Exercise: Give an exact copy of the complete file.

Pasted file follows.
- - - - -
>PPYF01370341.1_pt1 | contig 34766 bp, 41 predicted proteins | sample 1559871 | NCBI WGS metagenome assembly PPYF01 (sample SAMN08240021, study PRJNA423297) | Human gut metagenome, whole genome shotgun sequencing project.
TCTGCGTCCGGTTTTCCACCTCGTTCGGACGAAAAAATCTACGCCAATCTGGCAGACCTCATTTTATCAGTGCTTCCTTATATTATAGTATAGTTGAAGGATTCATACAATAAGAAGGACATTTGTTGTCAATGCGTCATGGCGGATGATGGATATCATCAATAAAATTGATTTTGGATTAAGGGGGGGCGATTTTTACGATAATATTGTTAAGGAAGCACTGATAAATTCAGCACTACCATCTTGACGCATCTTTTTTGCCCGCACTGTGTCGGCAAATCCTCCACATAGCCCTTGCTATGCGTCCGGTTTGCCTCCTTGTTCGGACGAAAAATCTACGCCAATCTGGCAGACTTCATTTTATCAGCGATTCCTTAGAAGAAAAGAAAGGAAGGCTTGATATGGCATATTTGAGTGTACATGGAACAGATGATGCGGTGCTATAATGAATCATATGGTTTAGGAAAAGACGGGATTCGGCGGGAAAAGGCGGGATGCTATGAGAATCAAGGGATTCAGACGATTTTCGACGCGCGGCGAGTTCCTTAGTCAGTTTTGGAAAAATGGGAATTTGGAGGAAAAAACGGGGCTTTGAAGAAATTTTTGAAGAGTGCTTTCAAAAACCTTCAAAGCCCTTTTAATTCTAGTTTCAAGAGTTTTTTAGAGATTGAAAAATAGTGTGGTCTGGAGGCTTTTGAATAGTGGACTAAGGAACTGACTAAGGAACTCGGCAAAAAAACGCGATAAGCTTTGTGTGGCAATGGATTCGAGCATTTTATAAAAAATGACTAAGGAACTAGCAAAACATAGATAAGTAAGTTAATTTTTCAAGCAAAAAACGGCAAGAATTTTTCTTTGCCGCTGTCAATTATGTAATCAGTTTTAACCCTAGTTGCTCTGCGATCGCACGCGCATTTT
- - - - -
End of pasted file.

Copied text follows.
>PPYF01370341.1_pt1 | contig 34766 bp, 41 predicted proteins | sample 1559871 | NCBI WGS metagenome assembly PPYF01 (sample SAMN08240021, study PRJNA423297) | Human gut metagenome, whole genome shotgun sequencing project.
TCTGCGTCCGGTTTTCCACCTCGTTCGGACGAAAAAATCTACGCCAATCTGGCAGACCTCATTTTATCAGTGCTTCCTTATATTATAGTATAGTTGAAGGATTCATACAATAAGAAGGACATTTGTTGTCAATGCGTCATGGCGGATGATGGATATCATCAATAAAATTGATTTTGGATTAAGGGGGGGCGATTTTTACGATAATATTGTTAAGGAAGCACTGATAAATTCAGCACTACCATCTTGACGCATCTTTTTTGCCCGCACTGTGTCGGCAAATCCTCCACATAGCCCTTGCTATGCGTCCGGTTTGCCTCCTTGTTCGGACGAAAAATCTACGCCAATCTGGCAGACTTCATTTTATCAGCGATTCCTTAGAAGAAAAGAAAGGAAGGCTTGATATGGCATATTTGAGTGTACATGGAACAGATGATGCGGTGCTATAATGAATCATATGGTTTAGGAAAAGACGGGATTCGGCGGGAAAAGGCGGGATGCTATGAGAATCAAGGGATTCAGACGATTTTCGACGCGCGGCGAGTTCCTTAGTCAGTTTTGGAAAAATGGGAATTTGGAGGAAAAAACGGGGCTTTGAAGAAATTTTTGAAGAGTGCTTTCAAAAACCTTCAAAGCCCTTTTAATTCTAGTTTCAAGAGTTTTTTAGAGATTGAAAAATAGTGTGGTCTGGAGGCTTTTGAATAGTGGACTAAGGAACTGACTAAGGAACTCGGCAAAAAAACGCGATAAGCTTTGTGTGGCAATGGATTCGAGCATTTTATAAAAAATGACTAAGGAACTAGCAAAACATAGATAAGTAAGTTAATTTTTCAAGCAAAAAACGGCAAGAATTTTTCTTTGCCGCTGTCAATTATGTAATCAGTTTTAACCCTAGTTGCTCTGCGATCGCACGCGCATTTT